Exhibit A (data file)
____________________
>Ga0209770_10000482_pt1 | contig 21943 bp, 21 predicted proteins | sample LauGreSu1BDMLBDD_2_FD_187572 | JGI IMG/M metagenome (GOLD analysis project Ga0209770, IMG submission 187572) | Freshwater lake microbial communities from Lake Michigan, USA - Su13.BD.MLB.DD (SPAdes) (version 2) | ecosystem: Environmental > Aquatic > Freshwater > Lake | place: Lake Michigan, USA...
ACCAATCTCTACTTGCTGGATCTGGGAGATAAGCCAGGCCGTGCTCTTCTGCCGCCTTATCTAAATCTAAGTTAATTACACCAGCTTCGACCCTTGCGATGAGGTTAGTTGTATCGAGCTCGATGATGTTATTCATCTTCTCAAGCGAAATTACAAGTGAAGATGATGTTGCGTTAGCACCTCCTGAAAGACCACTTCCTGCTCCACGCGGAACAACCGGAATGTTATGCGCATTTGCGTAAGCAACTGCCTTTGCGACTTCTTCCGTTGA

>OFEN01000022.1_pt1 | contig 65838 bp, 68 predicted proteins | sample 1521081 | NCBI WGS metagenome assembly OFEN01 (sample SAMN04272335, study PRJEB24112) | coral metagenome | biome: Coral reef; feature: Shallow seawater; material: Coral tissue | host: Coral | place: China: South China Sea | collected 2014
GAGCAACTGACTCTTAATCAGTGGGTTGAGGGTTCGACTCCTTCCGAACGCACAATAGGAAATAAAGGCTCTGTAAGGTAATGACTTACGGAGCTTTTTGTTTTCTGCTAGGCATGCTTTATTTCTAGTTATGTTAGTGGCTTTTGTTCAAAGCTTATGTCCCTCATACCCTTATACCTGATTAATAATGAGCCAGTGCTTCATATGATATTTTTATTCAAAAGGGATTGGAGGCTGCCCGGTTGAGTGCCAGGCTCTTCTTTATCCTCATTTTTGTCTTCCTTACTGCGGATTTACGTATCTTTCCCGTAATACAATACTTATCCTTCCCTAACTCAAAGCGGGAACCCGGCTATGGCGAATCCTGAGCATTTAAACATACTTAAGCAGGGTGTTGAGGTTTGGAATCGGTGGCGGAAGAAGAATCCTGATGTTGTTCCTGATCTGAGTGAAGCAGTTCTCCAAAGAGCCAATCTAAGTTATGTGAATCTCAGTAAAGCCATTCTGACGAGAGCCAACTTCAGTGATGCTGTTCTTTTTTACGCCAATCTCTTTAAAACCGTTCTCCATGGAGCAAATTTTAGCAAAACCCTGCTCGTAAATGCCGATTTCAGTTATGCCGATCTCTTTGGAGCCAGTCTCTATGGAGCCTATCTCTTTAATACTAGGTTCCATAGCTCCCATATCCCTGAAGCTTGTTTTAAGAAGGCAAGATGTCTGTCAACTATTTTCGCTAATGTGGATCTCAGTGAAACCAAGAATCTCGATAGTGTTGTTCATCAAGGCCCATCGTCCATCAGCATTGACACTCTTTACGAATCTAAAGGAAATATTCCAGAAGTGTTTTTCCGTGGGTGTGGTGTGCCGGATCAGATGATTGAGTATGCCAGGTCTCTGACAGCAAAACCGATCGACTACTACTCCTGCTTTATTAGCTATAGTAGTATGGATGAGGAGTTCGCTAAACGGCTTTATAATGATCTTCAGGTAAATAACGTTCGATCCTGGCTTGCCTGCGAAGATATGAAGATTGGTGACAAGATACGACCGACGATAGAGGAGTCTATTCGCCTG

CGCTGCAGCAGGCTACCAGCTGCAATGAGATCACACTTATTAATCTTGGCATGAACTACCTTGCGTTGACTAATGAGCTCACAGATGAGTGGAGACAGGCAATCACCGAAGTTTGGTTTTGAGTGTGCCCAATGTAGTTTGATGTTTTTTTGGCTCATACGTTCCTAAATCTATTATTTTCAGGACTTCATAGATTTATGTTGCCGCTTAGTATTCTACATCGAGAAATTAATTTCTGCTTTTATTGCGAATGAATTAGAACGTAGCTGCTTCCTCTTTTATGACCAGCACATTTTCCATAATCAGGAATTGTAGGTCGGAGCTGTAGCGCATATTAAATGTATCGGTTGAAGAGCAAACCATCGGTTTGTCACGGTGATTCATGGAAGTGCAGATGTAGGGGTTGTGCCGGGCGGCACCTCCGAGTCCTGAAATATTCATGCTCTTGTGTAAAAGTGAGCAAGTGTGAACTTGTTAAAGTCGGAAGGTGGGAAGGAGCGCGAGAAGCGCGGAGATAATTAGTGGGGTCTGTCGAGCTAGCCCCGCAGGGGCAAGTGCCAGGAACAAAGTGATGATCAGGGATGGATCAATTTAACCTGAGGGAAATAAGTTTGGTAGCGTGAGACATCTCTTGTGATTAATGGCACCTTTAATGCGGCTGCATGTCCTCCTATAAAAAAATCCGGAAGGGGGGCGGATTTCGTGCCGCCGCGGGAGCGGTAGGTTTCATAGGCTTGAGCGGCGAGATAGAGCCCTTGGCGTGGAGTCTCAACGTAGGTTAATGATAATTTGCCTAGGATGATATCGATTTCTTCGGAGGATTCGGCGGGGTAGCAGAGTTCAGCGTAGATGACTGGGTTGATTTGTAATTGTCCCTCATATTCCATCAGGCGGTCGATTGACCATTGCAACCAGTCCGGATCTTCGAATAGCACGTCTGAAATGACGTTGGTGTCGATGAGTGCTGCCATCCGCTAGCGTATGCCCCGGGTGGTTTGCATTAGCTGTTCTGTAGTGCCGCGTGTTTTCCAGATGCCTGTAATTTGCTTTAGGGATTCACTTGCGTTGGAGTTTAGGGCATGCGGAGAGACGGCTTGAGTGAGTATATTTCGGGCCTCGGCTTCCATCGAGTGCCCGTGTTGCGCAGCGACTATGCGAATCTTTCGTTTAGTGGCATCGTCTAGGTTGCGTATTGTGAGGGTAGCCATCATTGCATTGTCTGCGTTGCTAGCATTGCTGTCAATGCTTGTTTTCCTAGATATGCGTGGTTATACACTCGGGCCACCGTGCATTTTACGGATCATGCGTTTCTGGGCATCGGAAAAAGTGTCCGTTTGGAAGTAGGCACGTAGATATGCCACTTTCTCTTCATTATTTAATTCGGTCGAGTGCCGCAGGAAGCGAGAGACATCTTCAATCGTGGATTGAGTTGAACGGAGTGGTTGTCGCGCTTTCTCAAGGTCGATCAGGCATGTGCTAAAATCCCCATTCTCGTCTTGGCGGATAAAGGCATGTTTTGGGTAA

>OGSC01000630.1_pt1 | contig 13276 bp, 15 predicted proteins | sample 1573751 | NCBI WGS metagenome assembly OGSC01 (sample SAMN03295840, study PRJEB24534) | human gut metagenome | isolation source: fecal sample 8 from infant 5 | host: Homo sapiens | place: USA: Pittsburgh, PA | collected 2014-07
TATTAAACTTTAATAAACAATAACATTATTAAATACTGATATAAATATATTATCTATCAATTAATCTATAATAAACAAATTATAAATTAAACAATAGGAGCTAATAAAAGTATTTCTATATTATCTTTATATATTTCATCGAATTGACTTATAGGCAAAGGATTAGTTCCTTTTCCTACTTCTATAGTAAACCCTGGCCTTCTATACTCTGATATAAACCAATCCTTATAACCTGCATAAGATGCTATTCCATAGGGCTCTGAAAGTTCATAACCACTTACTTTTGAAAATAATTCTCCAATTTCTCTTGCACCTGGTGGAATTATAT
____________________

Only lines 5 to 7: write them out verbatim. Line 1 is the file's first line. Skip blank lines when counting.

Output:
CGCTGCAGCAGGCTACCAGCTGCAATGAGATCACACTTATTAATCTTGGCATGAACTACCTTGCGTTGACTAATGAGCTCACAGATGAGTGGAGACAGGCAATCACCGAAGTTTGGTTTTGAGTGTGCCCAATGTAGTTTGATGTTTTTTTGGCTCATACGTTCCTAAATCTATTATTTTCAGGACTTCATAGATTTATGTTGCCGCTTAGTATTCTACATCGAGAAATTAATTTCTGCTTTTATTGCGAATGAATTAGAACGTAGCTGCTTCCTCTTTTATGACCAGCACATTTTCCATAATCAGGAATTGTAGGTCGGAGCTGTAGCGCATATTAAATGTATCGGTTGAAGAGCAAACCATCGGTTTGTCACGGTGATTCATGGAAGTGCAGATGTAGGGGTTGTGCCGGGCGGCACCTCCGAGTCCTGAAATATTCATGCTCTTGTGTAAAAGTGAGCAAGTGTGAACTTGTTAAAGTCGGAAGGTGGGAAGGAGCGCGAGAAGCGCGGAGATAATTAGTGGGGTCTGTCGAGCTAGCCCCGCAGGGGCAAGTGCCAGGAACAAAGTGATGATCAGGGATGGATCAATTTAACCTGAGGGAAATAAGTTTGGTAGCGTGAGACATCTCTTGTGATTAATGGCACCTTTAATGCGGCTGCATGTCCTCCTATAAAAAAATCCGGAAGGGGGGCGGATTTCGTGCCGCCGCGGGAGCGGTAGGTTTCATAGGCTTGAGCGGCGAGATAGAGCCCTTGGCGTGGAGTCTCAACGTAGGTTAATGATAATTTGCCTAGGATGATATCGATTTCTTCGGAGGATTCGGCGGGGTAGCAGAGTTCAGCGTAGATGACTGGGTTGATTTGTAATTGTCCCTCATATTCCATCAGGCGGTCGATTGACCATTGCAACCAGTCCGGATCTTCGAATAGCACGTCTGAAATGACGTTGGTGTCGATGAGTGCTGCCATCCGCTAGCGTATGCCCCGGGTGGTTTGCATTAGCTGTTCTGTAGTGCCGCGTGTTTTCCAGATGCCTGTAATTTGCTTTAGGGATTCACTTGCGTTGGAGTTTAGGGCATGCGGAGAGACGGCTTGAGTGAGTATATTTCGGGCCTCGGCTTCCATCGAGTGCCCGTGTTGCGCAGCGACTATGCGAATCTTTCGTTTAGTGGCATCGTCTAGGTTGCGTATTGTGAGGGTAGCCATCATTGCATTGTCTGCGTTGCTAGCATTGCTGTCAATGCTTGTTTTCCTAGATATGCGTGGTTATACACTCGGGCCACCGTGCATTTTACGGATCATGCGTTTCTGGGCATCGGAAAAAGTGTCCGTTTGGAAGTAGGCACGTAGATATGCCACTTTCTCTTCATTATTTAATTCGGTCGAGTGCCGCAGGAAGCGAGAGACATCTTCAATCGTGGATTGAGTTGAACGGAGTGGTTGTCGCGCTTTCTCAAGGTCGATCAGGCATGTGCTAAAATCCCCATTCTCGTCTTGGCGGATAAAGGCATGTTTTGGGTAA

>OGSC01000630.1_pt1 | contig 13276 bp, 15 predicted proteins | sample 1573751 | NCBI WGS metagenome assembly OGSC01 (sample SAMN03295840, study PRJEB24534) | human gut metagenome | isolation source: fecal sample 8 from infant 5 | host: Homo sapiens | place: USA: Pittsburgh, PA | collected 2014-07
TATTAAACTTTAATAAACAATAACATTATTAAATACTGATATAAATATATTATCTATCAATTAATCTATAATAAACAAATTATAAATTAAACAATAGGAGCTAATAAAAGTATTTCTATATTATCTTTATATATTTCATCGAATTGACTTATAGGCAAAGGATTAGTTCCTTTTCCTACTTCTATAGTAAACCCTGGCCTTCTATACTCTGATATAAACCAATCCTTATAACCTGCATAAGATGCTATTCCATAGGGCTCTGAAAGTTCATAACCACTTACTTTTGAAAATAATTCTCCAATTTCTCTTGCACCTGGTGGAATTATAT